Clearly, the answer doesn’t include the unborn. Whitmer has lazily assumed that the unborn, who are targeted for destruction in elective abortion, are not also members of the human family to whom we have an obligation. This is the lazy way out. It’s an excuse to avoid answering the question “What are the unborn?”
To illustrate the moral issues at play, if a single mother killed her toddler, would Whitmer’s excuses even make sense? Would we say that the mother’s life, or her healthcare, or her whole future are now certain? While we might sympathize with the circumstances she lived through prior to making the decision, it’s hard to show much sympathy towards the decision to take an innocent human’s life in order to further your own.
So what’s the difference when it comes to the unborn? Whitmer doesn’t get off the hook so easily. Sure, they are far smaller, and are hidden from our view, but that hardly seems relevant. Anyone who asserts, directly or indirectly, that there is a morally significant difference that allows us to justifiably kill the unborn needs to be clear as to what the difference truly is. Given the variety and often contradictory answers the pro-choice movement gives us, it seems that the abortion-choice movement rests on a morally flimsy foundation.
Whitmer’s comments also reflect a sort of intellectual laziness, in such a way that it is elevated to a near-art form.
Why is abortion almost always the first answer to hard circumstances that pro-choice advocates (such as Whitmer) punt to? Does she believe that women, faced with an unplanned pregnancy, are somehow incapable of finding an alternative solution that both secures their own well-being, and doesn’t involve taking the life of their own son or daughter? Whitmer’s comments betray a lack of creativity when it comes to hard decisions. Abortion may be the easy answer to our immediate problems, but the likelihood that it is the only answer is abyssmally small. As is said of suicide, so is true of abortion: Don’t seek permanent solutions to temporary problems.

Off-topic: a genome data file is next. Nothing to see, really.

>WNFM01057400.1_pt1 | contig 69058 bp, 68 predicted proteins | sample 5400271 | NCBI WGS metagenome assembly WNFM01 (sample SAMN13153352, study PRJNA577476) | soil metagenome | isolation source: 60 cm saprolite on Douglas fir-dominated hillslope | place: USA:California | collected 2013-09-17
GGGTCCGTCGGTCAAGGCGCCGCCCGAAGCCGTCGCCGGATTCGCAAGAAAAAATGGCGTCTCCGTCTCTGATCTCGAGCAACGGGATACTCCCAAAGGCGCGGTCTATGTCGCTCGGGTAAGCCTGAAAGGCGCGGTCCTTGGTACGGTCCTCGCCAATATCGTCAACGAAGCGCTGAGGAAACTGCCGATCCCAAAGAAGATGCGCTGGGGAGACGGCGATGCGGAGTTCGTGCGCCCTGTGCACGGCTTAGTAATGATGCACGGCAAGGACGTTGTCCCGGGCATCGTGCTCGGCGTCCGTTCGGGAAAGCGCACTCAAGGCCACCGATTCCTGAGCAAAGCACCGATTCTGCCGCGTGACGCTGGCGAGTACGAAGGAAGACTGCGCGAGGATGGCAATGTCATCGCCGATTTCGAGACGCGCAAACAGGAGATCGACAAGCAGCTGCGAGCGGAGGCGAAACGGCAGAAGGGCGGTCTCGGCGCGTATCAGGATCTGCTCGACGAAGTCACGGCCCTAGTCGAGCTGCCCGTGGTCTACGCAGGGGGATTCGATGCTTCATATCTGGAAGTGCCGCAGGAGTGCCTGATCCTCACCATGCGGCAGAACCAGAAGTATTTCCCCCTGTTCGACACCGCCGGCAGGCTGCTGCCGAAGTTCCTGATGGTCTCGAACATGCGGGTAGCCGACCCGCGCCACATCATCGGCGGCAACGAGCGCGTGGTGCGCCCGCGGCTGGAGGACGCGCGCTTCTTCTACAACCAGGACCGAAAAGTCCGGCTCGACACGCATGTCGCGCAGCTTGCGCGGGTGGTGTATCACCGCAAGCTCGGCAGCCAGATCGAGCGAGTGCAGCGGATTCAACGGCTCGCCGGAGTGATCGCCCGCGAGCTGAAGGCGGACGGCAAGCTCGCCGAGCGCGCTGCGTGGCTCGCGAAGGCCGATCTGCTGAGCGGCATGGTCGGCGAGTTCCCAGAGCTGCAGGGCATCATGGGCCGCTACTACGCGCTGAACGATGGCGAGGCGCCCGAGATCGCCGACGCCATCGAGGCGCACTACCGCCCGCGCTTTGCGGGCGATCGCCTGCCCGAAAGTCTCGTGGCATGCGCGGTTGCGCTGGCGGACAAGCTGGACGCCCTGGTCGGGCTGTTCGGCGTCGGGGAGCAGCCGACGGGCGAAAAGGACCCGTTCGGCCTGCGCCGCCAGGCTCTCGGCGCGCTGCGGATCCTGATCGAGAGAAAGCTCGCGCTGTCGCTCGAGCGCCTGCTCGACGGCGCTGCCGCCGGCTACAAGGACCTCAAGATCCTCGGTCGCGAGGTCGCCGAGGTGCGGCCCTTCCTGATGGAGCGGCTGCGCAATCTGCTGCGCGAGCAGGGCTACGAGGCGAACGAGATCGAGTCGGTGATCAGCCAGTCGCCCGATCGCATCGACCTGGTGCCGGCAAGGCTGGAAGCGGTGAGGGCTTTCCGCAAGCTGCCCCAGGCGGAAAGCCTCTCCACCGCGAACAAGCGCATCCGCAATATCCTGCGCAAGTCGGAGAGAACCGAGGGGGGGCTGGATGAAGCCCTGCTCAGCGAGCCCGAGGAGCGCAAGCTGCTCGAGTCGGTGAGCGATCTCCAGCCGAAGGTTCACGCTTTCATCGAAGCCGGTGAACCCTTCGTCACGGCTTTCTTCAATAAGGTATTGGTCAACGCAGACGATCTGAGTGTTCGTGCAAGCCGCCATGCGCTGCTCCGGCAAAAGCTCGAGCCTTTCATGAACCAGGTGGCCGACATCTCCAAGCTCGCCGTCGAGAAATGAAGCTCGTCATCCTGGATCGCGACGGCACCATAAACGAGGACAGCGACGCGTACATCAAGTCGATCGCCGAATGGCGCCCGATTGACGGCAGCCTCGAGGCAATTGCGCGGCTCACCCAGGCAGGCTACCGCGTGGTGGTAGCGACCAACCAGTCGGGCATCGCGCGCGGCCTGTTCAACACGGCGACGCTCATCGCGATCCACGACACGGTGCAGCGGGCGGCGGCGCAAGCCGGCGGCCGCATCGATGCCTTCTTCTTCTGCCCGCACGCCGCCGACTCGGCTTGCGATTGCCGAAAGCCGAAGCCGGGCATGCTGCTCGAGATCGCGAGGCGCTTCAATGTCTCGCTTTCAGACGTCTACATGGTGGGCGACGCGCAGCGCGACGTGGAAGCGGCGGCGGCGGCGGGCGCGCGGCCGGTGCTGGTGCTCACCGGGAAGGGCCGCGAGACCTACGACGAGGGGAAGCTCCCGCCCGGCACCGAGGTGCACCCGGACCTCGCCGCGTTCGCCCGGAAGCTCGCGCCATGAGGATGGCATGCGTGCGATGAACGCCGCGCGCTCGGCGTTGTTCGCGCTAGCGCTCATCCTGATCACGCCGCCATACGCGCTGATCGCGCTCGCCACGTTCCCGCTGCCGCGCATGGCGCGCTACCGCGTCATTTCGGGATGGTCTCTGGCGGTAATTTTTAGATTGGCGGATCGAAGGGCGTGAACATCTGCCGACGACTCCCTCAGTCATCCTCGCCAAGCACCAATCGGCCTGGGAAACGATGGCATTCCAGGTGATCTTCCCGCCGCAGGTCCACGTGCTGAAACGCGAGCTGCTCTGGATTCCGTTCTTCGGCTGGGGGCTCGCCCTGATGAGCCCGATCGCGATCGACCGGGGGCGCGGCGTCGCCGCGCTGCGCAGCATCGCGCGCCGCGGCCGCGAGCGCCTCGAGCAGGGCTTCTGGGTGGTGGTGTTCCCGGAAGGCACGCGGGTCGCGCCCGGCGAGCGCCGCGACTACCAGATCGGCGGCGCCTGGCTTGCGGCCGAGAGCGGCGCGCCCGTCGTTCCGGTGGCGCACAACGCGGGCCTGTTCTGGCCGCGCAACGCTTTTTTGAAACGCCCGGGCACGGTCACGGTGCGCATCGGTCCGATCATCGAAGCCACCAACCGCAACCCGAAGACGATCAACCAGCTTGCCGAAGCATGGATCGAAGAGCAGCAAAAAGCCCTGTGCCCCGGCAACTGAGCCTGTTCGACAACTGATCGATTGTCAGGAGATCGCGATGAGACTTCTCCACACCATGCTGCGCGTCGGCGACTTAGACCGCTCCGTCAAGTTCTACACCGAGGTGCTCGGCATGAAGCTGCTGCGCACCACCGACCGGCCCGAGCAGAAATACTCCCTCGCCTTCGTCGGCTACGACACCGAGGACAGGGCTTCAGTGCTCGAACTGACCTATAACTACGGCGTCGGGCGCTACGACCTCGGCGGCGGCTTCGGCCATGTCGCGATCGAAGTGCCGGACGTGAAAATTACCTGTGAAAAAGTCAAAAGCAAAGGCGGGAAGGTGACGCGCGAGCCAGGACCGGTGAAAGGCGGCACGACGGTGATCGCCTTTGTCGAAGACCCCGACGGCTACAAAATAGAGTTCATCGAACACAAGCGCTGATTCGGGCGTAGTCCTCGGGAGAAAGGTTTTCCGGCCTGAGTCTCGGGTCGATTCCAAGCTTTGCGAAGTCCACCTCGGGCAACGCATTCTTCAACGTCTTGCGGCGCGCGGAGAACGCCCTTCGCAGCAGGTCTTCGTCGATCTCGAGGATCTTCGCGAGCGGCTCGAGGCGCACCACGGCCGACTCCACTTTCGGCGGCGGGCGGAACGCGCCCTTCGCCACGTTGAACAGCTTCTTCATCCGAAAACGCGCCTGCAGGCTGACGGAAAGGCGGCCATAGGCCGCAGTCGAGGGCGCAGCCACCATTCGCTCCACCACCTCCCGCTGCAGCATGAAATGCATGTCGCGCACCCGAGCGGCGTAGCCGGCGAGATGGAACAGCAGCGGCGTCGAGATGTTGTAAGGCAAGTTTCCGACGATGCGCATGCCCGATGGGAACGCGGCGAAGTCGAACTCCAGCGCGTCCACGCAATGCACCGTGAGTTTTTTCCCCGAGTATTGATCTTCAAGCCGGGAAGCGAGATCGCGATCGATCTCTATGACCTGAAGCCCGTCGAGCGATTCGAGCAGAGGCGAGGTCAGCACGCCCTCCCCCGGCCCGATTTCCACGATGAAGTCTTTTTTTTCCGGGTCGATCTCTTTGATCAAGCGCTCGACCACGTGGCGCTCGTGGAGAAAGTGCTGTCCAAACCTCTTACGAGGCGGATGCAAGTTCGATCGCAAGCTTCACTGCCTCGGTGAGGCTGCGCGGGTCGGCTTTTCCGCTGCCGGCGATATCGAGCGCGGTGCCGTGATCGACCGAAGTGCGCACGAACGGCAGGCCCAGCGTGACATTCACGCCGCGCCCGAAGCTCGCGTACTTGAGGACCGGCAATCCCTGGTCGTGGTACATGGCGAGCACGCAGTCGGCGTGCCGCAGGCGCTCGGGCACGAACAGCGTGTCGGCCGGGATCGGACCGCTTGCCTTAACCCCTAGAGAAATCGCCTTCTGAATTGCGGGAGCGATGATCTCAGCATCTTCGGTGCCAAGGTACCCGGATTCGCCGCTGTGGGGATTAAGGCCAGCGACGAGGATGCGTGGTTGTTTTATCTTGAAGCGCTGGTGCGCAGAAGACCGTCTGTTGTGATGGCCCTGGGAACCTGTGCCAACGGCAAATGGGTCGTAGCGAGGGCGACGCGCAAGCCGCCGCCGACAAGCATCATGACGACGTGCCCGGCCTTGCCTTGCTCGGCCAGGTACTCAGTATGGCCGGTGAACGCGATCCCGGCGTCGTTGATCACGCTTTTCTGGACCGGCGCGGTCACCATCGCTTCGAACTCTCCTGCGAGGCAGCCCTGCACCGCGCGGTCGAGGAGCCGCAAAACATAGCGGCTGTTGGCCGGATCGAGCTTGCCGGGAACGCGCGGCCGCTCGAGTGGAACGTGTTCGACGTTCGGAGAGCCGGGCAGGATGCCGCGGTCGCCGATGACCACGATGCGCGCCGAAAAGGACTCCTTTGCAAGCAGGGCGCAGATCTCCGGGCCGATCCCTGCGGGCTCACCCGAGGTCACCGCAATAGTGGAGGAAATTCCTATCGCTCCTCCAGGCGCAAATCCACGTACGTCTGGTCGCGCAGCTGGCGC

Indeed, on a final note, Whitmer’s assumptions about life itself may be called into question. How can anyone be said to be living a “good life” if their view of the good life is built on the taking of another life? Yes, unplanned pregnancies bring unique, and oftentimes vexing problems, but problems can be overcome. Death permanently and completely precludes a human being from ever experiencing any of the goods of life: They will never know what it means to love or be loved, they will never get to experience things of value such as friendship, trust, compassion, justice, or beauty. And they will never be able to build a good life for themselves. Abortion, it turns out, is the ultimate anti-choice position; executed with lethal force against an innocent human being who cannot fight back.
(1) Lewis. Carroll, Through the Looking-Glass Hayes Barton Press, 1872, ISBN 1-59377-216-5, p. 72.
(2) Quoted in “Michigan Governor Gretchen Whitmer ‘Abortion During Coronavirus is Life-Sustaining’”
(3) Apodaca, Nathan “Abortion: Essential Healthcare for Whom?” Merely Human Ministries, April 14, 2020
(4) Hern, Warren “What About Us? Staff Reactions to D&E” 1978